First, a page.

Mystery Strip Clues

Anthony Sciarrino writes me with some tantalizing information about a pair of Mystery Strips. He tells me that he went to an estate sale in St. Louis (MO) and purchased some original art from two of my mystery strips, Doctor Sam and the Space Monsters and Julian of the Jungle. Both strips were, according to their E&P listings, syndicated by something called the Editorial Board Syndicate.

The Editorial Board Syndicate was based in St. Louis, so that fits well, and they offered three strips from 1967-69; the third was something called Riff McTic. All three strips were advertised as both daily and Sunday.

Here are some pics of the Doctor Sam and the Space Monsters strip. Sciarrino found both a Sunday and some dailies, plus a color proofsheet of the Sunday:

And here are some pics of Julian of the Jungle, he just got a Sunday strip of this title:

Now none of the above would be of all that great an interest to me. There’s plenty of original art out there for strips that were never published. What heightens my interest is that Sciarrino says that there were also some newspaper tearsheets of the Julian of the Jungle strip at the sale. Unfortunately he did not take the tearsheets and apparently only gave them a cursory look because he cannot remember the name of the paper that they are from. He provides this tantalizing but inconclusive picture that he took at the sale:

So we’re left with tantalizing but inconclusive evidence that at least one of the strips, and probably all three, were in fact taken by at least one paper. But without knowing what paper they appeared in (and for all we know it was just an underground or school paper) we have a painful case of cartoonus interruptus.

Can anyone provide further clues? Does anyone know the whereabouts of the principals of the syndicate, James Westermann, Darryl Martin, Kenneth Green, Frederick Taran, or Alex Crosby?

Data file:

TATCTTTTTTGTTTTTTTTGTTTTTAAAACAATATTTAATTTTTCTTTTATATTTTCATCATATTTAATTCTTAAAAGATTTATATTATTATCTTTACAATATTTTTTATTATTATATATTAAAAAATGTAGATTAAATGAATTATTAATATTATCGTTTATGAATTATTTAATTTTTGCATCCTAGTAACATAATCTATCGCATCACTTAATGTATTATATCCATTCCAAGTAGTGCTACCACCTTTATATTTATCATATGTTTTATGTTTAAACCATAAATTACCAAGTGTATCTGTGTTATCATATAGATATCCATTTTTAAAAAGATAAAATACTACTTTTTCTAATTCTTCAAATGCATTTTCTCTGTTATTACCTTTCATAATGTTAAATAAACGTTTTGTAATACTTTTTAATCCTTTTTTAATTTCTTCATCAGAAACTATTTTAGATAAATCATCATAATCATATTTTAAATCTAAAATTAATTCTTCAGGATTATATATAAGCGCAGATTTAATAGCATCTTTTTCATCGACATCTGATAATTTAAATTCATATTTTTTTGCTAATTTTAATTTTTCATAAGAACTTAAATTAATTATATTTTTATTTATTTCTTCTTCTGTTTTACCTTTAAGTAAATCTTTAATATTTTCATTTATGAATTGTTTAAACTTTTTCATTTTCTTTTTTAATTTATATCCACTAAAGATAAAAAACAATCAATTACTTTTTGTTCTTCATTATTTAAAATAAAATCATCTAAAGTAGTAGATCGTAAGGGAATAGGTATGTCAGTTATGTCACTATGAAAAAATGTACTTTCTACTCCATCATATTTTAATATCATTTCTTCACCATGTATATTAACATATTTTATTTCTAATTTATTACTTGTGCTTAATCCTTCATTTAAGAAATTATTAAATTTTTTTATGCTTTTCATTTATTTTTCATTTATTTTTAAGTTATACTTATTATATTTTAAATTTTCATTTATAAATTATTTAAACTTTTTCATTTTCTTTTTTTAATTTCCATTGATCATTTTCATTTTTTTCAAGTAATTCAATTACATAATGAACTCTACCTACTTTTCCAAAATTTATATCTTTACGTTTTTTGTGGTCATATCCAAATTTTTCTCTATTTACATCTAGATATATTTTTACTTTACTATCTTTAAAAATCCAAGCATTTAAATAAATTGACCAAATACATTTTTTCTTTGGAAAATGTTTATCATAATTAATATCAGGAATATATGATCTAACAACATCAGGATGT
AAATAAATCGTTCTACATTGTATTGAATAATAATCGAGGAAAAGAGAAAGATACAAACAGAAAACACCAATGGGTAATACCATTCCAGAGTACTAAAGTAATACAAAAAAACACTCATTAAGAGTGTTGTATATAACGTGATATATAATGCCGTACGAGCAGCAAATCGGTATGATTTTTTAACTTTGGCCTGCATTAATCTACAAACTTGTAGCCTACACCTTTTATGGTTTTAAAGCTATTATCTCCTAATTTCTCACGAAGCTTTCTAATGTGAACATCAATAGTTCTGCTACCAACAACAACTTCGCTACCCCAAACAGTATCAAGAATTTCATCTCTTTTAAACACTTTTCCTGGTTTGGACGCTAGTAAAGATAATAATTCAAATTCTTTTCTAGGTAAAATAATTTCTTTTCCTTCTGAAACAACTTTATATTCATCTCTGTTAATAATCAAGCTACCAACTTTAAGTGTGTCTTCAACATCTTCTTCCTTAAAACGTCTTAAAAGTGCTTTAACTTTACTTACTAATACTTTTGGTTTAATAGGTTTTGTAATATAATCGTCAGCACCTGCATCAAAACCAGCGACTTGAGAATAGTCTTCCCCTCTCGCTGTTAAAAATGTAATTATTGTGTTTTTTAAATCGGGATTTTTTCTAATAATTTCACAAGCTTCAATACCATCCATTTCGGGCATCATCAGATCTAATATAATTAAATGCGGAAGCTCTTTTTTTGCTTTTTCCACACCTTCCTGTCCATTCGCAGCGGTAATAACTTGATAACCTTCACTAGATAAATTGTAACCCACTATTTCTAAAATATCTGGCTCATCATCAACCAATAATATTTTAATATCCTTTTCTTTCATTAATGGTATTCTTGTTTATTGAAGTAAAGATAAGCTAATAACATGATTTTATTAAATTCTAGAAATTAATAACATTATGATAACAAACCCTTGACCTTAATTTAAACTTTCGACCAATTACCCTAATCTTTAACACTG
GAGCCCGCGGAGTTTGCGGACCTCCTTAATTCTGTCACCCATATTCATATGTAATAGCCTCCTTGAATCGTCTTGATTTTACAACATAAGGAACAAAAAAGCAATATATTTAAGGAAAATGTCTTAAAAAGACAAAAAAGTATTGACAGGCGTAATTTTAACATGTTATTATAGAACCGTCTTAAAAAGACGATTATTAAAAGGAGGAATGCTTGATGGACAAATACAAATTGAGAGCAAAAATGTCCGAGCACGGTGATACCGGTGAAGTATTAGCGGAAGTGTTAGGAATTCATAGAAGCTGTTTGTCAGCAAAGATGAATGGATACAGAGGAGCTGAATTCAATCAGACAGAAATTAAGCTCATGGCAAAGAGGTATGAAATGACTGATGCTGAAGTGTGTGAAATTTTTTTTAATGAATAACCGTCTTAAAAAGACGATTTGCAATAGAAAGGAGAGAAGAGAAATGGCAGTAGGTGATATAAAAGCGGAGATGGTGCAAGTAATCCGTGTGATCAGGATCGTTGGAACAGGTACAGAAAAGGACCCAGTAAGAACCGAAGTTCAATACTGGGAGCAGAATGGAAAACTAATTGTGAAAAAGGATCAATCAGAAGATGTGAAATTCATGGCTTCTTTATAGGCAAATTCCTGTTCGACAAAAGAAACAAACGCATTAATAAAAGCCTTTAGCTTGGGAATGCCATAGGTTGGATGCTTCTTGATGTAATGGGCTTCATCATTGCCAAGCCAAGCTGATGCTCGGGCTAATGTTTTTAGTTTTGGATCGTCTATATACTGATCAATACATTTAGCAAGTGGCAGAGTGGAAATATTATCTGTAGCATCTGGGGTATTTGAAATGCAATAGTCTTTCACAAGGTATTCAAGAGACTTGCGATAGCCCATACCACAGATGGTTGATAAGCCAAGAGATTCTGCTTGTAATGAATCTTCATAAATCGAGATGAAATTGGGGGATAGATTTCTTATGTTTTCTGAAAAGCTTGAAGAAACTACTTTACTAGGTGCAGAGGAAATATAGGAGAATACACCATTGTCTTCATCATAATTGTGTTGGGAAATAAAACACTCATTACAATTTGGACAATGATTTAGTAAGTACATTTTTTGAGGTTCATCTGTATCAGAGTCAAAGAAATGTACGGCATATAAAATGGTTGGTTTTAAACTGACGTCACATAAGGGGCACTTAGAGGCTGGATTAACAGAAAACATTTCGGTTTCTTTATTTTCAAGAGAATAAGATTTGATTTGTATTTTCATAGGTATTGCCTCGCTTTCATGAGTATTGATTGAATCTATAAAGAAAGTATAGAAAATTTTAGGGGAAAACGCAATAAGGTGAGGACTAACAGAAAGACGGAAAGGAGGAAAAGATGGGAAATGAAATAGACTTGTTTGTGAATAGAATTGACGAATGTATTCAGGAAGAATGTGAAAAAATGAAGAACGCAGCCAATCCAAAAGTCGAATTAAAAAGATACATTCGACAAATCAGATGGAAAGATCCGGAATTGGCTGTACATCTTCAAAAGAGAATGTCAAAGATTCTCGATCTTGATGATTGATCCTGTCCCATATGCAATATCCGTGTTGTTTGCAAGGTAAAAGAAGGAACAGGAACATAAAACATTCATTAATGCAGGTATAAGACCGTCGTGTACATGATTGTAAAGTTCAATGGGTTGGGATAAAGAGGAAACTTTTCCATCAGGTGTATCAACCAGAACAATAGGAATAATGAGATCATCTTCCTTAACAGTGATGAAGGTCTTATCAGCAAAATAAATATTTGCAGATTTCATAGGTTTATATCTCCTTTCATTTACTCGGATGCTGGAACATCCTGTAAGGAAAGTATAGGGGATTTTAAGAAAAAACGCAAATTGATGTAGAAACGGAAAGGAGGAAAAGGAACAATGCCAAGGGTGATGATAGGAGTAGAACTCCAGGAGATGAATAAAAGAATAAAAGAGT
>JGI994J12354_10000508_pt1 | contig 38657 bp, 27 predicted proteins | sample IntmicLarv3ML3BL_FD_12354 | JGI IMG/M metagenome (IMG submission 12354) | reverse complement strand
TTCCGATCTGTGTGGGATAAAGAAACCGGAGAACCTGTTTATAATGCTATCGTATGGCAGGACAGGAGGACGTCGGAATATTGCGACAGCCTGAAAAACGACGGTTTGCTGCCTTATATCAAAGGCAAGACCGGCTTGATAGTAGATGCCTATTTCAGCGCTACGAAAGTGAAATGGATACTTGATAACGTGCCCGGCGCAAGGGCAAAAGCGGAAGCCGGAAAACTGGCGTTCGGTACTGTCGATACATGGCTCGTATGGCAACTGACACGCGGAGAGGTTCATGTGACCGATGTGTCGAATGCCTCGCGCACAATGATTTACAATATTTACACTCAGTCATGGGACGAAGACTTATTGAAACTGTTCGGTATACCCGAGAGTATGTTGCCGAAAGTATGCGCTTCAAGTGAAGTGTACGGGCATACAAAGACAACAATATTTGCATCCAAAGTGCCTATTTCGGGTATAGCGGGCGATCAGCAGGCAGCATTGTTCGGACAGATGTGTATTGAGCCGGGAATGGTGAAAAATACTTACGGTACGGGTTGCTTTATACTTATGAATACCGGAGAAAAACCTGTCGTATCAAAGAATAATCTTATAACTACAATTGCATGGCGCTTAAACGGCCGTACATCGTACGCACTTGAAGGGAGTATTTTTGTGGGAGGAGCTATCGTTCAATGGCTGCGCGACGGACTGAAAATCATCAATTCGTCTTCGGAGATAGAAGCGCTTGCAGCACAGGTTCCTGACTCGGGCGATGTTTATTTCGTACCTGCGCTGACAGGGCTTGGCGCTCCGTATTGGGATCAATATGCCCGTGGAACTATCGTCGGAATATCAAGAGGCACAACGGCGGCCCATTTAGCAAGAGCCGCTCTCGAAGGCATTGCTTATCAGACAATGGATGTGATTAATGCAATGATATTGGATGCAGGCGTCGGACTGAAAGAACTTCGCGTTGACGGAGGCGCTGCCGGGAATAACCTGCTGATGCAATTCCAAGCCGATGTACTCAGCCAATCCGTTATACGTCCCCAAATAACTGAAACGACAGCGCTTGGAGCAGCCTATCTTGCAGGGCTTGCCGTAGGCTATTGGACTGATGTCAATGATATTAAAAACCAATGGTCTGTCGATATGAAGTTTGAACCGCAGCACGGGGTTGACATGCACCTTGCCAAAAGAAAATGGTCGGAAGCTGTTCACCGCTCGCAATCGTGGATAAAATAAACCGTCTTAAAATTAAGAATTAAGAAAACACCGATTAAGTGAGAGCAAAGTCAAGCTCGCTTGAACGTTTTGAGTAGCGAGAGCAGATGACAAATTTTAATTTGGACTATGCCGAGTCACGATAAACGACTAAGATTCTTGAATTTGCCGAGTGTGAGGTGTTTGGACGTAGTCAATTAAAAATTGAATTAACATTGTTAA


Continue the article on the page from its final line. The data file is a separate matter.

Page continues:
5 thoughts on “Mystery Strip Clues

  1. After doing a cursory search on the web, all that I can discover about Dr. Sam and the Spacemasters is that a handful of episodes were apparently reprinted in a comic fanzine in 1973 called “Cartoon Parade.”

  2. “JULIAN OF THE JUNGLE” appears to be one of the black newspaper strips. Is it researchable in the several archives offered on line for that date?

  3. Hi Anon –
    Very perceptive! I agree that Julian looks like it would have been a good fit for black papers. But it is in none of the ones I’ve indexed, and it would be odd for a strip meant for them to have a daily version (since the vast majority of the black papers are weeklies). It may well have been in a St. Louis black paper, but I have no way to check that short of going to St. Louis.


  4. Back to “Dr. Sam’s” appearance in “Cartoon Parade.” I’m sure that there have been tons of comic fanzines I’ve never heard of. I checked to see if I could find a copy of “Cartoon Parade” on eBay, and sure enough, a 1962 copy surfaced. That one was a digest-sized publication and featured a Basil Wolverton strip. Allan, are you familiar with “Cartoon Parade” or any of its history?

  5. Hi Hugo –
    In my searches I found some covers from the 70s and Cartoon Parade looks to be one of those many mags that combines cartoons and nudie photos. I never quite got why that particular combination was so prevalent — why not cartoons and pop science articles, or girlie pics and world news?


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